Today, November 15 marks the 97th anniversary of a very dark day in the history of the woman suffrage movement. It is the anniversary of the “Night of Terror,” a night of beatings and torture endured by the suffragists in the Occoquan Prison in Virginia. As reported on the Turning Point Memorial website:
In 1917, more than 70 suffragists were imprisoned in the Occoquan Workhouse, then part of the Lorton Prison complex, in retaliation for picketing the Woodrow Wilson White House for the right to vote. The reports of inhumane conditions, beatings and force-feeding at the workhouse electrified the country and became the “turning point” in the struggle for the 19th Amendment.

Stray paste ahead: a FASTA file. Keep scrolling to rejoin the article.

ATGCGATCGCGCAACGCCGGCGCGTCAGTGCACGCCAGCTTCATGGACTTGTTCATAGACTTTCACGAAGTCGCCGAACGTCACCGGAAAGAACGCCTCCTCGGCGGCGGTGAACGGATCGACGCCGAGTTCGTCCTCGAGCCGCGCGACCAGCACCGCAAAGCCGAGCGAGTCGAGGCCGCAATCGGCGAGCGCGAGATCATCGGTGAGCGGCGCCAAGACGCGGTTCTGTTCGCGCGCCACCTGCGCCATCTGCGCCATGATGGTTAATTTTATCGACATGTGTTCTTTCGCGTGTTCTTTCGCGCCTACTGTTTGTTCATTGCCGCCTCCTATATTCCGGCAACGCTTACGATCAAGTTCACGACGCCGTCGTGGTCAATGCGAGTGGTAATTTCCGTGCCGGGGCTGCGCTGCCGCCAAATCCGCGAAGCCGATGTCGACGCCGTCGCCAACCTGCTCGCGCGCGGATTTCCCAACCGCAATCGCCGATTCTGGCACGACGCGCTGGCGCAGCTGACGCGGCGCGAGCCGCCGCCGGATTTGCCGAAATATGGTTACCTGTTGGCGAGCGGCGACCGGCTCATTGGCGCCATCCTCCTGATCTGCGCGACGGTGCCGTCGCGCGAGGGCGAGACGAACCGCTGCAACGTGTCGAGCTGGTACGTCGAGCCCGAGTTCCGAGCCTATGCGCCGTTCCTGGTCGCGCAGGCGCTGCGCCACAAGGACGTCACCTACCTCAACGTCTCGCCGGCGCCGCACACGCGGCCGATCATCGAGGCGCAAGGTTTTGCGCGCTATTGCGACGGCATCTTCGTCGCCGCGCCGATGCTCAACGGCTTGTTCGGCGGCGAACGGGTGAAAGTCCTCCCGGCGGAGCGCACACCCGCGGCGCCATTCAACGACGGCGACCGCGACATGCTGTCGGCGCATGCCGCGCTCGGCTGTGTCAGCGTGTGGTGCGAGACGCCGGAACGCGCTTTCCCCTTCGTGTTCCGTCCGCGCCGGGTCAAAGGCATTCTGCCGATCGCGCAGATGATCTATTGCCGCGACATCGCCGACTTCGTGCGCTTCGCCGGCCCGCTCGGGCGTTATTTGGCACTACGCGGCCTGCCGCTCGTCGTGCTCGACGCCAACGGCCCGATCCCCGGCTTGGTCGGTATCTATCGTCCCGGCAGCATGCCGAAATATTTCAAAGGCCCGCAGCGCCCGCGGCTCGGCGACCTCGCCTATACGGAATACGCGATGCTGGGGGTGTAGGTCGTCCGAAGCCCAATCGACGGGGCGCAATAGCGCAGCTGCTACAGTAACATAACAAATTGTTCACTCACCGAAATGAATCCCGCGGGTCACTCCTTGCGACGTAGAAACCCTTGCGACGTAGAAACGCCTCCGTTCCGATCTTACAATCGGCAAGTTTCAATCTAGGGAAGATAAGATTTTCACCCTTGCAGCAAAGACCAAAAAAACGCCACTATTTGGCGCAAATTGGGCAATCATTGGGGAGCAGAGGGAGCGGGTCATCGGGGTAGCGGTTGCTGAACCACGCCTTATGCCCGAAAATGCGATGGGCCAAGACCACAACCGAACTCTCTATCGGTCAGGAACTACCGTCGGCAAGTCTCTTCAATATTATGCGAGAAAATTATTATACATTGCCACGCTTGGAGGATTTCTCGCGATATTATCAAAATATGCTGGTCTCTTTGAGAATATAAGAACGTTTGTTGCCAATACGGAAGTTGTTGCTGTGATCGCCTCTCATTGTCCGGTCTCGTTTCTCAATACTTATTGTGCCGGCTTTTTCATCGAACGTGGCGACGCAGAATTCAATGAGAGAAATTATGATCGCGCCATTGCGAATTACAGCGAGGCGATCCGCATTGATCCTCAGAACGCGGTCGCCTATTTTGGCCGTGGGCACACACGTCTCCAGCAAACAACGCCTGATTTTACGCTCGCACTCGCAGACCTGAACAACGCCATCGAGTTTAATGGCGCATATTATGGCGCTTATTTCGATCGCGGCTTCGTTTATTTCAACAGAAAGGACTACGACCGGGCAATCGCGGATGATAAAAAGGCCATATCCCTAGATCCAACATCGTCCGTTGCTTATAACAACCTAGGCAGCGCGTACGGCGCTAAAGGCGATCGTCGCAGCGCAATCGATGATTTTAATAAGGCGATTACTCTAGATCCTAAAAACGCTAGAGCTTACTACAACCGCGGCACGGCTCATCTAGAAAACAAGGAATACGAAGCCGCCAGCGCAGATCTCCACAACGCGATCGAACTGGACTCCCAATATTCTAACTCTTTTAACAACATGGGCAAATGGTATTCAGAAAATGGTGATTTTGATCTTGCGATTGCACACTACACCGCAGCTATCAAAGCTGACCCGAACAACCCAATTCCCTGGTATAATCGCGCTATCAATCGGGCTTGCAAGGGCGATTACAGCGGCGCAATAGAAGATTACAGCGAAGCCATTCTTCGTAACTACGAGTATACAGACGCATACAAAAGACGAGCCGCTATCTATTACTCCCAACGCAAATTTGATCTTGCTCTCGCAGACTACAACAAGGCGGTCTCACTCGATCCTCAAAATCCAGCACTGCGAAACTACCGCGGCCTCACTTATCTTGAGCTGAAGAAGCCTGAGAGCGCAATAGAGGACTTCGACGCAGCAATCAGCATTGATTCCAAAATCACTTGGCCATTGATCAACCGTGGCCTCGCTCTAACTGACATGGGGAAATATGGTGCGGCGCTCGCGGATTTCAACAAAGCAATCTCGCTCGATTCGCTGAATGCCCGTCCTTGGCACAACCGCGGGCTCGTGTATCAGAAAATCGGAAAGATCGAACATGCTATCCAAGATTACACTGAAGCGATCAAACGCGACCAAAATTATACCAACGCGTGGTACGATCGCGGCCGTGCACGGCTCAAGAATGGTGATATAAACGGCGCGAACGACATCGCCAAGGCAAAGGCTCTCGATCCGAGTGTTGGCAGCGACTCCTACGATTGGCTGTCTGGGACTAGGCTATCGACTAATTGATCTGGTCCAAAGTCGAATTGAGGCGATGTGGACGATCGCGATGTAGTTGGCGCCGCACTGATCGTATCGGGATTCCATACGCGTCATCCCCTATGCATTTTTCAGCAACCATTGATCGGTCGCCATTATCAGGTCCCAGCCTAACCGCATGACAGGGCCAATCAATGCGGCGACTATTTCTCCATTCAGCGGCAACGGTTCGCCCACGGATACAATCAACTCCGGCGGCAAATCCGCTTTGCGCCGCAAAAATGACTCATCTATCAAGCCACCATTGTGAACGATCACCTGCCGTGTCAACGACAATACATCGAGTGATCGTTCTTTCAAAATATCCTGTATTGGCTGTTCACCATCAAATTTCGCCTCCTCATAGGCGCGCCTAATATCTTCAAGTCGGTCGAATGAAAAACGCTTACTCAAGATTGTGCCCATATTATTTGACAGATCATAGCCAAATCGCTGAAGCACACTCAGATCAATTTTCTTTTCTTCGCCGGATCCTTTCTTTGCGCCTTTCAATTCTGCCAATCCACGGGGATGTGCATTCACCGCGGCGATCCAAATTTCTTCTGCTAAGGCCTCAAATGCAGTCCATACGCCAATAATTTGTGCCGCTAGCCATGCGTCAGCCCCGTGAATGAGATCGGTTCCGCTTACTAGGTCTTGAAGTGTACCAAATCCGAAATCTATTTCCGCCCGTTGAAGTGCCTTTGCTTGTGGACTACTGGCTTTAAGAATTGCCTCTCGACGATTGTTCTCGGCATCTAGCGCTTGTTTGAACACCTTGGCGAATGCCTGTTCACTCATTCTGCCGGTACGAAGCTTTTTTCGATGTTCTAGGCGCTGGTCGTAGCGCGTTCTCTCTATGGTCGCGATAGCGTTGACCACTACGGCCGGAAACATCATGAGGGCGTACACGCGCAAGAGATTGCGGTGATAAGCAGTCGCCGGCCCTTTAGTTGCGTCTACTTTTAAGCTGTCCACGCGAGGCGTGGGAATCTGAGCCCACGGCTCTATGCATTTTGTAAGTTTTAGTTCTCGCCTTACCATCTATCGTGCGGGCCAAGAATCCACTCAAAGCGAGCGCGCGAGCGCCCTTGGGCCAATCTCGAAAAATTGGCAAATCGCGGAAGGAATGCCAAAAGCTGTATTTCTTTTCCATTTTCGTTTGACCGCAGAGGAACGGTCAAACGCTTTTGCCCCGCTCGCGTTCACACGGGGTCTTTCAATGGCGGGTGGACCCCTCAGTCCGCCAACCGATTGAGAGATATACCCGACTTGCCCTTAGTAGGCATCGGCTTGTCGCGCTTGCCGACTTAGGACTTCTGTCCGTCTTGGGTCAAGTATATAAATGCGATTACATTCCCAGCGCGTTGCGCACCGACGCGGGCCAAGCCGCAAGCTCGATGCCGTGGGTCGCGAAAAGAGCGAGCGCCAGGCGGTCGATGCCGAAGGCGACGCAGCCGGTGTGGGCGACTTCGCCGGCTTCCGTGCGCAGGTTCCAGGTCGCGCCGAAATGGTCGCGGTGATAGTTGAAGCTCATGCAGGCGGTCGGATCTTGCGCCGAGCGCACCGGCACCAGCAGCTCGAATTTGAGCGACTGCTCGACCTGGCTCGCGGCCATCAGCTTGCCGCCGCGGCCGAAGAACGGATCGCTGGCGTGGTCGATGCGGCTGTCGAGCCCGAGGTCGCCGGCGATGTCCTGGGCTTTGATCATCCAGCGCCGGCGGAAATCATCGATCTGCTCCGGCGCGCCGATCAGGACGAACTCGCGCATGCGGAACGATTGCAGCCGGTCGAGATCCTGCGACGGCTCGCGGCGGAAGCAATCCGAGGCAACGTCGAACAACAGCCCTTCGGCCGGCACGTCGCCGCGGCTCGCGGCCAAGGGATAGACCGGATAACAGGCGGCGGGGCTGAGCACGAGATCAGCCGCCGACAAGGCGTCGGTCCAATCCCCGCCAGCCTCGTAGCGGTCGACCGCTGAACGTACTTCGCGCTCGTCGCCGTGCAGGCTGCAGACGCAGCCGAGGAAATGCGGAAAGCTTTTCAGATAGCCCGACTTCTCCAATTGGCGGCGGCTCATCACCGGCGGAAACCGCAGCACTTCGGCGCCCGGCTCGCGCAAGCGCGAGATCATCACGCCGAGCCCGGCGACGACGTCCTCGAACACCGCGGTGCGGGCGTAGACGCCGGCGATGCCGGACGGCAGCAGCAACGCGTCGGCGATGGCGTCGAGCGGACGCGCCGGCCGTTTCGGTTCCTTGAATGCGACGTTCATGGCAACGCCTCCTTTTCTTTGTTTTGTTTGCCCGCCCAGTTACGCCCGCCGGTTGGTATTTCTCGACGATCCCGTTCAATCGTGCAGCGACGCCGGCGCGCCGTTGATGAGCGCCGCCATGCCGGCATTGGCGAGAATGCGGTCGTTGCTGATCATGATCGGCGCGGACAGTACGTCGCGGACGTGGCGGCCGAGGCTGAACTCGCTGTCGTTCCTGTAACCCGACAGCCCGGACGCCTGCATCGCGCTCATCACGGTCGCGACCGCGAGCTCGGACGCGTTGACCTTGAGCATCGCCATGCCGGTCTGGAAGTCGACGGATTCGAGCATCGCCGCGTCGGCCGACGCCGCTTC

The Night of Terror was also reported in detail by Doris Stevens in her book, Jailed for Freedom. Originally published in 1920, it offers a remarkable, first person account of the sad details of the entire experience. It is not clear how many women from Long Island were involved, but we do know the prisoners included Lucy Burns of Brooklyn, and Dorothy Day of New York City.
We owe a debt of gratitude to Marguerite Kearns of the Suffrage Wagon website who has joined with the Turning Point Memorial to present a series of 14 podcasts reporting the happenings on that sad night. I urge you to access both these sites to get the full story of these brave women who sacrificed so much that we might have political freedom.